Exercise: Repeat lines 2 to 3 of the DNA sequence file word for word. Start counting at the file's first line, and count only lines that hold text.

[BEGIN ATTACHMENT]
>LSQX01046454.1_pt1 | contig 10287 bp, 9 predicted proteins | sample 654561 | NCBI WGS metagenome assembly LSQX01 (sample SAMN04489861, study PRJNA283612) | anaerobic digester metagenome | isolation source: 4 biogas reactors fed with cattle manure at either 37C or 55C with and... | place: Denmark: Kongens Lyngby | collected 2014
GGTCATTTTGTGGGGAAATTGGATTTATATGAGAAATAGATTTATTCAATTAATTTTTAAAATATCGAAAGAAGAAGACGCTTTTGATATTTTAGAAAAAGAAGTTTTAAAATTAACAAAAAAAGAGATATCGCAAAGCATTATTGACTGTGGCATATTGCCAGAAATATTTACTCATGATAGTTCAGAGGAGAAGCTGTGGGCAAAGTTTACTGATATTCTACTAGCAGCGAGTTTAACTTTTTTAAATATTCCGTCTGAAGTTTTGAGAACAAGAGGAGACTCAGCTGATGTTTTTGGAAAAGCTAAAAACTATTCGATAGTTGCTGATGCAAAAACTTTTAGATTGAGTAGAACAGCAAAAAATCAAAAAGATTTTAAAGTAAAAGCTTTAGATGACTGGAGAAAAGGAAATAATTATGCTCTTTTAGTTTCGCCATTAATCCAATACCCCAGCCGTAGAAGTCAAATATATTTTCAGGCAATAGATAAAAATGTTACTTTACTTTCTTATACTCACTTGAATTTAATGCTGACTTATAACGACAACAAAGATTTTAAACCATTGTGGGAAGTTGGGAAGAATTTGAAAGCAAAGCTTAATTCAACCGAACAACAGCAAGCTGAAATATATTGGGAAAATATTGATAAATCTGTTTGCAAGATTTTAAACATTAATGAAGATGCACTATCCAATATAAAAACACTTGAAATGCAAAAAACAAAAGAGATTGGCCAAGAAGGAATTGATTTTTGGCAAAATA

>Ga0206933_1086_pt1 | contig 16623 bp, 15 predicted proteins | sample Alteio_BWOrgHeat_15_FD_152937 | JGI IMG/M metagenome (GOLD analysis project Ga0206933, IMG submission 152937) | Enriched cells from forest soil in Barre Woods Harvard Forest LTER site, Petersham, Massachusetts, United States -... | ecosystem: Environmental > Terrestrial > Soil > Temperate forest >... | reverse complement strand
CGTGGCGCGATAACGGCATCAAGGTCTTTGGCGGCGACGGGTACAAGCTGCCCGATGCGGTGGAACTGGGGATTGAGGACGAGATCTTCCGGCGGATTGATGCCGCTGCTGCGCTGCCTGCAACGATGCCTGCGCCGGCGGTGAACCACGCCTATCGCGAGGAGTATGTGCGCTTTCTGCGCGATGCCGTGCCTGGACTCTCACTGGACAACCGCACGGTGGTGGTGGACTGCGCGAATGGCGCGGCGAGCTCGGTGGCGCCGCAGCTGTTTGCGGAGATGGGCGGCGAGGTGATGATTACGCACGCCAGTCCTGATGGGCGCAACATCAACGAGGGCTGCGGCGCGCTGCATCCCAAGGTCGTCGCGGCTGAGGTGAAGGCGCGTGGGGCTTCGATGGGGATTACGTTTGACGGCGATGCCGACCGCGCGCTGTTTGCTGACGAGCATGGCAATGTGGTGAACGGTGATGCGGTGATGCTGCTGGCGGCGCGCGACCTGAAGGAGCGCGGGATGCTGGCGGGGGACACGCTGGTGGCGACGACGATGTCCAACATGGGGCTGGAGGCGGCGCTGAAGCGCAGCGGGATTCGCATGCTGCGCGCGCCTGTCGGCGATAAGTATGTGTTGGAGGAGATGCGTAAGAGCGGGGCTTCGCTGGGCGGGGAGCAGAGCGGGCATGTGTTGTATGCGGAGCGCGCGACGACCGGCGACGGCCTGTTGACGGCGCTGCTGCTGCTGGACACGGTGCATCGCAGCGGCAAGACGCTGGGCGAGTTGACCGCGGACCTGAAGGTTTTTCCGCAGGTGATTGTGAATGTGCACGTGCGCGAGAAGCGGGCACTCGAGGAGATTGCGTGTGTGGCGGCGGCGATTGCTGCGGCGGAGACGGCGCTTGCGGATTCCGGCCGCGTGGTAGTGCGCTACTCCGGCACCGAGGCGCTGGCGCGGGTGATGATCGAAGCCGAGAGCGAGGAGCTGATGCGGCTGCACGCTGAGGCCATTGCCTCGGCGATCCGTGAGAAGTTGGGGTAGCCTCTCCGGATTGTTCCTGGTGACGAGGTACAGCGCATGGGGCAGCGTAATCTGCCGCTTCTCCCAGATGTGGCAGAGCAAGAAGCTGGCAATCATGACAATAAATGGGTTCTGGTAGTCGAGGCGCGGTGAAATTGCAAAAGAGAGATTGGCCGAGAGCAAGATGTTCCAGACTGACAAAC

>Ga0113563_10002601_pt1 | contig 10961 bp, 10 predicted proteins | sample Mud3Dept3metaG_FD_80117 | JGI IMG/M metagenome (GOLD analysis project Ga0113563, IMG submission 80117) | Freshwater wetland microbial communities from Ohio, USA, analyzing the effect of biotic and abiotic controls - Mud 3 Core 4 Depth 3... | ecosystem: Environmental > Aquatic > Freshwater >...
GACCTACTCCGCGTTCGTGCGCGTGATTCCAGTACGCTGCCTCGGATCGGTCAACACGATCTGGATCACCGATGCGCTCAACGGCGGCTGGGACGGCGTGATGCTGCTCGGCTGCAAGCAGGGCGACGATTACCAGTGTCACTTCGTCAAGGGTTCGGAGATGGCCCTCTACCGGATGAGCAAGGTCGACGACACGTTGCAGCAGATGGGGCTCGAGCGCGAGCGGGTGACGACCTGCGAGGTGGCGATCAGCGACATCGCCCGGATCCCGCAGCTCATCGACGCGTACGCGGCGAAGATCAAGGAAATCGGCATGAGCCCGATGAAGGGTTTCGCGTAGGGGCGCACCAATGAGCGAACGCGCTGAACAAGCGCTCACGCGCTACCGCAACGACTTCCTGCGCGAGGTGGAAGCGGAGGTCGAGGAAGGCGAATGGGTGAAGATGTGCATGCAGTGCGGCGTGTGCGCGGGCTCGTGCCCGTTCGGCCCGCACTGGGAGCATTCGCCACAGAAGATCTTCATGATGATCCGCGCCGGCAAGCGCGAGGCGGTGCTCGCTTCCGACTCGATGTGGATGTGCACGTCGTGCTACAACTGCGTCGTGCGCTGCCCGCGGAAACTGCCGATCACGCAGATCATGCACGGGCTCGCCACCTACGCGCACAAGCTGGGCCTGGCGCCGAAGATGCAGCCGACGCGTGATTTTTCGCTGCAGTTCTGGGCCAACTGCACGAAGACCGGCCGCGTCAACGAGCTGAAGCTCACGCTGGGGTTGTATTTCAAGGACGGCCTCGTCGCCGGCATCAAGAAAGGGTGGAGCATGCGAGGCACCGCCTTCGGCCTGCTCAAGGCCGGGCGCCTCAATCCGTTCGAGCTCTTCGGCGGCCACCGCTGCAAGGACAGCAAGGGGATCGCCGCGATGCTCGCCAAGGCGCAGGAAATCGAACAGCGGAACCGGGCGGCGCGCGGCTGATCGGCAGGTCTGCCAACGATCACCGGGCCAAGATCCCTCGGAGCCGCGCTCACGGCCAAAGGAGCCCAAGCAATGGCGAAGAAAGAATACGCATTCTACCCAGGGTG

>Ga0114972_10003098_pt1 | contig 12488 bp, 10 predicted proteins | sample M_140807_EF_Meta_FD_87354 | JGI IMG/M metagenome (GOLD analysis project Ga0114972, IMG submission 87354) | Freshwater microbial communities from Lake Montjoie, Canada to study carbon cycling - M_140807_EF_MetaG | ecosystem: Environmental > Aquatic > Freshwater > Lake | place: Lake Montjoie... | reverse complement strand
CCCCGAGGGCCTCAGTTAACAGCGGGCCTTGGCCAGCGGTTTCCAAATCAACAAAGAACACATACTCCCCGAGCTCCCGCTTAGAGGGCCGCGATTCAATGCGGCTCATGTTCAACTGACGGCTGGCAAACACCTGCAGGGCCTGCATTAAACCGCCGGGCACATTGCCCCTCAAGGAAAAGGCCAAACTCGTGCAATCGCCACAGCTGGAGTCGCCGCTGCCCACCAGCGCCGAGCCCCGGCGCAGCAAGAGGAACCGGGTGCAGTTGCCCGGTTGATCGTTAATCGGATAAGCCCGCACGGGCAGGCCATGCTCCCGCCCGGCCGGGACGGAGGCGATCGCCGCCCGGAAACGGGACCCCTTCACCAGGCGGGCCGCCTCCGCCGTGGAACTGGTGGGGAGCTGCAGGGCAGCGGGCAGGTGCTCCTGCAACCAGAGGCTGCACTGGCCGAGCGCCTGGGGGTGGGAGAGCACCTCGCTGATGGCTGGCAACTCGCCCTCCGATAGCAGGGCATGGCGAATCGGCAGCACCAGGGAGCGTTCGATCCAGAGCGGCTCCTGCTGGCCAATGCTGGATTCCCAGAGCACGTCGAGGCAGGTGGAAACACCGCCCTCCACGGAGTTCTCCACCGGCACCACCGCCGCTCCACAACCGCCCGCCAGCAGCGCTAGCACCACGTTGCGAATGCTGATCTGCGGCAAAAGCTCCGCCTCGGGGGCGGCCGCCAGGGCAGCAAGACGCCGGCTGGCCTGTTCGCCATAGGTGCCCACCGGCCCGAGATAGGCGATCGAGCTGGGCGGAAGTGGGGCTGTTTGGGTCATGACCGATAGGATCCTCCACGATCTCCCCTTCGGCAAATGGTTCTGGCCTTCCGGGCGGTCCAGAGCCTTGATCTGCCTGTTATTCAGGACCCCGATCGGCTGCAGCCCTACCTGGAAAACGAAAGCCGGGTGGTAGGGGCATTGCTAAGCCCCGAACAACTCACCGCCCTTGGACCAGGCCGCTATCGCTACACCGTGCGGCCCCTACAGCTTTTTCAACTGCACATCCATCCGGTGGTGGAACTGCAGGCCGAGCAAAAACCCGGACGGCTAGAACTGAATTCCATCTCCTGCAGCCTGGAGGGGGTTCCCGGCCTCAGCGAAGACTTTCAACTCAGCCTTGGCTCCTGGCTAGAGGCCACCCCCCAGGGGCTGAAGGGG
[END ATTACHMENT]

GGTCATTTTGTGGGGAAATTGGATTTATATGAGAAATAGATTTATTCAATTAATTTTTAAAATATCGAAAGAAGAAGACGCTTTTGATATTTTAGAAAAAGAAGTTTTAAAATTAACAAAAAAAGAGATATCGCAAAGCATTATTGACTGTGGCATATTGCCAGAAATATTTACTCATGATAGTTCAGAGGAGAAGCTGTGGGCAAAGTTTACTGATATTCTACTAGCAGCGAGTTTAACTTTTTTAAATATTCCGTCTGAAGTTTTGAGAACAAGAGGAGACTCAGCTGATGTTTTTGGAAAAGCTAAAAACTATTCGATAGTTGCTGATGCAAAAACTTTTAGATTGAGTAGAACAGCAAAAAATCAAAAAGATTTTAAAGTAAAAGCTTTAGATGACTGGAGAAAAGGAAATAATTATGCTCTTTTAGTTTCGCCATTAATCCAATACCCCAGCCGTAGAAGTCAAATATATTTTCAGGCAATAGATAAAAATGTTACTTTACTTTCTTATACTCACTTGAATTTAATGCTGACTTATAACGACAACAAAGATTTTAAACCATTGTGGGAAGTTGGGAAGAATTTGAAAGCAAAGCTTAATTCAACCGAACAACAGCAAGCTGAAATATATTGGGAAAATATTGATAAATCTGTTTGCAAGATTTTAAACATTAATGAAGATGCACTATCCAATATAAAAACACTTGAAATGCAAAAAACAAAAGAGATTGGCCAAGAAGGAATTGATTTTTGGCAAAATA

>Ga0206933_1086_pt1 | contig 16623 bp, 15 predicted proteins | sample Alteio_BWOrgHeat_15_FD_152937 | JGI IMG/M metagenome (GOLD analysis project Ga0206933, IMG submission 152937) | Enriched cells from forest soil in Barre Woods Harvard Forest LTER site, Petersham, Massachusetts, United States -... | ecosystem: Environmental > Terrestrial > Soil > Temperate forest >... | reverse complement strand